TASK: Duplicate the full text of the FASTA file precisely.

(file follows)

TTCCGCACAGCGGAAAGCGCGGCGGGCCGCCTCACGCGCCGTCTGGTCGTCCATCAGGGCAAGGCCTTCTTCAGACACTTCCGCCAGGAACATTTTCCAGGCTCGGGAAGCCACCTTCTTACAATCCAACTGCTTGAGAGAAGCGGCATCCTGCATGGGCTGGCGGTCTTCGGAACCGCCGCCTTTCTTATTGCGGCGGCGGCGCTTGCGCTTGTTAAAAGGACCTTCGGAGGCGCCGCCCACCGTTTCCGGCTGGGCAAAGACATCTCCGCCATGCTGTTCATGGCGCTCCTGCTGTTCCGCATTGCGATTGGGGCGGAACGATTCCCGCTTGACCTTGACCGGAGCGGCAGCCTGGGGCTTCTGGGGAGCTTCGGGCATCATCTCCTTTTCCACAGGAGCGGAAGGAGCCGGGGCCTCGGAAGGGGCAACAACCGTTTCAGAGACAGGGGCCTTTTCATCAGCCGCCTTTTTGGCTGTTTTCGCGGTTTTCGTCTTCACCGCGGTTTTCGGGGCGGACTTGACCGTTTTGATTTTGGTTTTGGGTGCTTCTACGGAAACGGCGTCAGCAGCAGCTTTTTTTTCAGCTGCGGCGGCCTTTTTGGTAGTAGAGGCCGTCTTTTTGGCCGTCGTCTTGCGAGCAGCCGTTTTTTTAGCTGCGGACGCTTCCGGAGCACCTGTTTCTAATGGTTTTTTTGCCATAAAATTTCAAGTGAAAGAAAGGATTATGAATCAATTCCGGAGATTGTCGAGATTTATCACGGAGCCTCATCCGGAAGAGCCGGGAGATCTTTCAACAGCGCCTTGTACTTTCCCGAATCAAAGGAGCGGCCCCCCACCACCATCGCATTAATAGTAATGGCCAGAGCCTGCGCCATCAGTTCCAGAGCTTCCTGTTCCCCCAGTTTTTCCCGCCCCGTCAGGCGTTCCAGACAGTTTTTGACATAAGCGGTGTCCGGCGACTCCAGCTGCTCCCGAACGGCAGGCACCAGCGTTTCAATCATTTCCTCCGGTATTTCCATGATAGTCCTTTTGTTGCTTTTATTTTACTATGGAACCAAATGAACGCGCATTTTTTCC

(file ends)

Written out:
TTCCGCACAGCGGAAAGCGCGGCGGGCCGCCTCACGCGCCGTCTGGTCGTCCATCAGGGCAAGGCCTTCTTCAGACACTTCCGCCAGGAACATTTTCCAGGCTCGGGAAGCCACCTTCTTACAATCCAACTGCTTGAGAGAAGCGGCATCCTGCATGGGCTGGCGGTCTTCGGAACCGCCGCCTTTCTTATTGCGGCGGCGGCGCTTGCGCTTGTTAAAAGGACCTTCGGAGGCGCCGCCCACCGTTTCCGGCTGGGCAAAGACATCTCCGCCATGCTGTTCATGGCGCTCCTGCTGTTCCGCATTGCGATTGGGGCGGAACGATTCCCGCTTGACCTTGACCGGAGCGGCAGCCTGGGGCTTCTGGGGAGCTTCGGGCATCATCTCCTTTTCCACAGGAGCGGAAGGAGCCGGGGCCTCGGAAGGGGCAACAACCGTTTCAGAGACAGGGGCCTTTTCATCAGCCGCCTTTTTGGCTGTTTTCGCGGTTTTCGTCTTCACCGCGGTTTTCGGGGCGGACTTGACCGTTTTGATTTTGGTTTTGGGTGCTTCTACGGAAACGGCGTCAGCAGCAGCTTTTTTTTCAGCTGCGGCGGCCTTTTTGGTAGTAGAGGCCGTCTTTTTGGCCGTCGTCTTGCGAGCAGCCGTTTTTTTAGCTGCGGACGCTTCCGGAGCACCTGTTTCTAATGGTTTTTTTGCCATAAAATTTCAAGTGAAAGAAAGGATTATGAATCAATTCCGGAGATTGTCGAGATTTATCACGGAGCCTCATCCGGAAGAGCCGGGAGATCTTTCAACAGCGCCTTGTACTTTCCCGAATCAAAGGAGCGGCCCCCCACCACCATCGCATTAATAGTAATGGCCAGAGCCTGCGCCATCAGTTCCAGAGCTTCCTGTTCCCCCAGTTTTTCCCGCCCCGTCAGGCGTTCCAGACAGTTTTTGACATAAGCGGTGTCCGGCGACTCCAGCTGCTCCCGAACGGCAGGCACCAGCGTTTCAATCATTTCCTCCGGTATTTCCATGATAGTCCTTTTGTTGCTTTTATTTTACTATGGAACCAAATGAACGCGCATTTTTTCC